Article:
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VFW WASHINGTON WEEKLY

October 14, 2011



In This Issue:
1. Military Faces Tough Benefits Fight
2. DOD Reevaluating Some MEB/PEB Determinations
3. Stop Loss Back Pay Deadline
4. VA Reaches Out to Women Veterans
5. Help Fight Veteran Homelessness
6. Korean War MIA Identified


1. Military Faces Tough Benefits Fight: In testimony yesterday before the House Armed Services Committee, new Joint Chiefs Chairman Gen. Martin Dempsey took a hard line against reforming the military retirement system. He said military pension programs need to be different than civilian programs because of theinherent challenges and dangers of military life. Defense Secretary Leon Panetta, however, testified that every weapon system and personnel program needs to be on the table because offiscal realities. He told an audience Wednesday at the Woodrow Wilson Center that difficult choices have to be made between the military America needs versus a military America can afford. The VFW is against balancing the budget on the backs of current and future military service members, retirees and their families. "Our nation's financial situation cannot be solved by breaking faith with those who singlehandedly fight our nation's wars---be it today or tomorrow," said VFW National Commander Richard DeNoyer in an AP article published around the country today. DeNoyer is currently in Moscow meeting with Russian veterans' organizations and governmentofficials to further America's search for missing American servicemen in Russia or former Soviet bloc countries.


2. DOD Reevaluating Some MEB/PEB Determinations: The DOD Physical Disability Board of Review is reevaluating Medical Evaluation Board and Physical Evaluation Board disability ratings for some veterans medically separated between Sept. 11, 2001, and Dec. 31, 2009, to ensure a correct disability retirement determination was made. Veterans who received a combined disability rating of 20 percent or less, and were not found eligible for retirement, can apply to have their MEB/PEB disability rating reviewed for fairness, consistency and accuracy. Former reserve members with greater than 20 years of total federal military service but fewer than 20 years of active duty---and who meet the above criteria---are also eligible to apply. Learn more here. Questions can also be e-mailed to PDBRPA@afncr.af.mil.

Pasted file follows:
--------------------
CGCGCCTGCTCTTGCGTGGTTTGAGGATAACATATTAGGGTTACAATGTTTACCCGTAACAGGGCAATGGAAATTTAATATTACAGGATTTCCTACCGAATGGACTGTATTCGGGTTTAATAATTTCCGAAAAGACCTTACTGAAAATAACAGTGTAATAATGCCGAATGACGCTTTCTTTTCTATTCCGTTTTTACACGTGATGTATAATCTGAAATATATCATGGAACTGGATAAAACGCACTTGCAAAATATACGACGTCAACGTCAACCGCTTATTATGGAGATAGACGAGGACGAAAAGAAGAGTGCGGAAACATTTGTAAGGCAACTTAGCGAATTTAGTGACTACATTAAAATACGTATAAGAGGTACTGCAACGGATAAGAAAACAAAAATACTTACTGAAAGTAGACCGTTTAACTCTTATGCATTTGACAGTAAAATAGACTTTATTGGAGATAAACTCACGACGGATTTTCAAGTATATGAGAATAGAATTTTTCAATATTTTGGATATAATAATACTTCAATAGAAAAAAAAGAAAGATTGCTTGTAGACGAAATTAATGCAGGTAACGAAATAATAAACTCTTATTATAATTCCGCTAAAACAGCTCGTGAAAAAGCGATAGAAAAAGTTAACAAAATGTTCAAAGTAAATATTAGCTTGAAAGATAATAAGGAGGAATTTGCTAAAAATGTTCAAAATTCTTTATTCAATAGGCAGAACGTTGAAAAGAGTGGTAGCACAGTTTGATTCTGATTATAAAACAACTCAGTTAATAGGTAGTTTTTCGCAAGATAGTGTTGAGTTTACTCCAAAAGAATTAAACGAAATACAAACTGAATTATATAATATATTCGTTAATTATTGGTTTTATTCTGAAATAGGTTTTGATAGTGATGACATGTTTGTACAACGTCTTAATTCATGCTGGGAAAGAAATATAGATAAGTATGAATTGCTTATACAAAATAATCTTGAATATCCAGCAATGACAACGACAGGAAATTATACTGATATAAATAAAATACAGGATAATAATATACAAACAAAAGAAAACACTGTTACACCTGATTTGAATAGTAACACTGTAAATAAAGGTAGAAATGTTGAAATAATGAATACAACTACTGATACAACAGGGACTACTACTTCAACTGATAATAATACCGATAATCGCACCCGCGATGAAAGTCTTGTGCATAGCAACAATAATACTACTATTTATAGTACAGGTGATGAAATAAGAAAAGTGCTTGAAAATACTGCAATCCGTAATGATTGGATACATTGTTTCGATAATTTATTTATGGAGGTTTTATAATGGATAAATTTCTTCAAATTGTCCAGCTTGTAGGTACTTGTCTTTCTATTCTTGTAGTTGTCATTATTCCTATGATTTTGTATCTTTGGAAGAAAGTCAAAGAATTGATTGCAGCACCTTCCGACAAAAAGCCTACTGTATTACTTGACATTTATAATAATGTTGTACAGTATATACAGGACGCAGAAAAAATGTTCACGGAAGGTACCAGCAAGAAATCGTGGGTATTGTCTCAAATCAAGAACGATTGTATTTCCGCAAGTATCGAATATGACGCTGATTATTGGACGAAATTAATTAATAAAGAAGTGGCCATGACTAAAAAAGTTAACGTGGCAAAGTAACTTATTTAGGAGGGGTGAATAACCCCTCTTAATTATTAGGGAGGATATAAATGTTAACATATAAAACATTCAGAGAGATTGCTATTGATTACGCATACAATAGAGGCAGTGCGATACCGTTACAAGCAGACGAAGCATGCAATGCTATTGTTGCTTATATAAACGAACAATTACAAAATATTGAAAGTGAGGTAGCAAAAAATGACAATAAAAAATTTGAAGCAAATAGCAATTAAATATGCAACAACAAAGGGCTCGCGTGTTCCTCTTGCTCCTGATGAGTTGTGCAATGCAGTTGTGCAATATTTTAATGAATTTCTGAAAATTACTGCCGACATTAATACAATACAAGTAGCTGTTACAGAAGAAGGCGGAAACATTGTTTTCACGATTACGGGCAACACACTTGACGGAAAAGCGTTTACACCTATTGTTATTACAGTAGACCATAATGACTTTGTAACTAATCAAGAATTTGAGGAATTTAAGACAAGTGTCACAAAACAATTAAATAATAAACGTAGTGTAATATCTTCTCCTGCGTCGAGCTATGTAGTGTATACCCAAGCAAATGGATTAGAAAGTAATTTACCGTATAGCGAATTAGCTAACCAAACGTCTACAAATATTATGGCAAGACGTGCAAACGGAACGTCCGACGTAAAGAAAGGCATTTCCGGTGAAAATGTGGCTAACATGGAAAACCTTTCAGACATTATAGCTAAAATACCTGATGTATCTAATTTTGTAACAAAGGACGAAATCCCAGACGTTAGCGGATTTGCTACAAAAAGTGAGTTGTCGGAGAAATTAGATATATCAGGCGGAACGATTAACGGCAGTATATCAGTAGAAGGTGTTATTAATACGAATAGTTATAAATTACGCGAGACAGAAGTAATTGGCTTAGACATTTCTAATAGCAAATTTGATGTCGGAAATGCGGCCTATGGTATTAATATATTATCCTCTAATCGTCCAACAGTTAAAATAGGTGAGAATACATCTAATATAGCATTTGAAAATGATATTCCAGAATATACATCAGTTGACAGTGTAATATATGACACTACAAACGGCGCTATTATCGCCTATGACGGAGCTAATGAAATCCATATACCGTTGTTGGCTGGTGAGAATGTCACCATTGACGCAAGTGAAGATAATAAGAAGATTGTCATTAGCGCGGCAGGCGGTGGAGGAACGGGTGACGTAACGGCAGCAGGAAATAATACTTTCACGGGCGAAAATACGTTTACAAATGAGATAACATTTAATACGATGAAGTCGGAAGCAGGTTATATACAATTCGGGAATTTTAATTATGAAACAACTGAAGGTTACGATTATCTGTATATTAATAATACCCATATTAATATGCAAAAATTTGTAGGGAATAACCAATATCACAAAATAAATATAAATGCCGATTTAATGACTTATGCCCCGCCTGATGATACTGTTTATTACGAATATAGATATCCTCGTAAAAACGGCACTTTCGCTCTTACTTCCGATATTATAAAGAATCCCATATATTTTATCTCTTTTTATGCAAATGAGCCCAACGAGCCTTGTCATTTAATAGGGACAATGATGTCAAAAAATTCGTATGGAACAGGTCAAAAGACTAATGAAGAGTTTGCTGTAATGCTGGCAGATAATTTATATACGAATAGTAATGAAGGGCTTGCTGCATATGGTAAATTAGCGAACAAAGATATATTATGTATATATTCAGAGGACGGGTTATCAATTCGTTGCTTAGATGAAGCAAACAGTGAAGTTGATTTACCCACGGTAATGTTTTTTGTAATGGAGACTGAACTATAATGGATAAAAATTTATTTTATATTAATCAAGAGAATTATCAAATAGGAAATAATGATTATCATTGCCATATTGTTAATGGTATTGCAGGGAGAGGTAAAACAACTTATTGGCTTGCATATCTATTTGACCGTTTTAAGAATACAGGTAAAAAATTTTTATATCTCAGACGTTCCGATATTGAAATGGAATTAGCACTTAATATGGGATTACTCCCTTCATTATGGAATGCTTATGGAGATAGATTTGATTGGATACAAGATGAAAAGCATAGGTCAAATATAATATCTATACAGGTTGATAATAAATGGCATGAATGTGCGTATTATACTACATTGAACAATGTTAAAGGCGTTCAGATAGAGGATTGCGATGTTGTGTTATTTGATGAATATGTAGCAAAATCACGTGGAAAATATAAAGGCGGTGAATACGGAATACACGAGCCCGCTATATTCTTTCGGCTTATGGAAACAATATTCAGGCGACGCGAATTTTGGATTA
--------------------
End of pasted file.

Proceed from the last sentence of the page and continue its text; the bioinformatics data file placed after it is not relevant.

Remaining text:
3. Stop Loss Back Pay Deadline: After a half dozenextensions,nextFriday(Oct. 21) may be the last chance to apply for Retroactive Stop Loss Special Pay. The reimbursement is $500 for each month or partial month served in a Stop Loss status between Sept. 11, 2001, and Sept. 30, 2009. The average benefit has been more than $3,500, but won't get paid unless you apply. Click here for details.


4. VA Reaches Out to Women Veterans: The VA served 160,000 women veterans in the year 2000; last year they served 315,000, to include more than 33,450 for Post Traumatic Stress, a quarter of whom were Iraq and/or Afghanistan veterans. A new 60-second public service announcement video is the VA's latest effort to help change its internal culture to be more understanding andaccommodating of women veterans, as well as to honor the important service they continue to provide to the country. Click here to learn more and towatch the video on the VA's Women Veterans Health Care website.


5. Help Fight Veteran Homelessness: In 2009, nearly 150,000 veterans spent at least one night in an emergency shelter or transitional housing program. That's a national disgrace that spurred the VA's commitment to end veteran homelessness by 2015. But they can't do it alone, and that's why VA is asking VFW members to join them this month at more than a dozen events across the country to help raise awareness of VA benefits and community-based programs and services that veterans and their families have earned---to include healthcare, housing, employment and job training---not only for homeless veterans, but also for those who may be at risk of losing their homes. Read more here.


6. Korean War MIA Identified: The Defense POW/Missing Personnel Office announced the identificationof remains belonging to Army Pfc. Aaron Pearce, 23, of Johnston, N.C. In late April of 1950, Pearce and the 25th Infantry Division were advancing north when Chinese forces attacked and pushed them back to Seoul. Pearce and many others were reported as missing in action as a result of the engagement. In 1952, military clothing and human remains were recovered near the area but the Army at the time was unable to identify Pearce, who would eventually be buried as an "unknown" at the National Cemetery of the Pacific in Honolulu. Read more here.

 

Home    Upcoming Events    Links of Interest    Ladies Auxiliary
Webmaster    Newsletters    VFW Documents    VFW NSFA Updates
Agent Orange    Contact Us    Stories    Friends of the Post
Let Them Not Go In Silence    Photo Gallery    Flag Rules and Regulations
Listen Up!: Commander’s Message    Freedom is NEVER Free!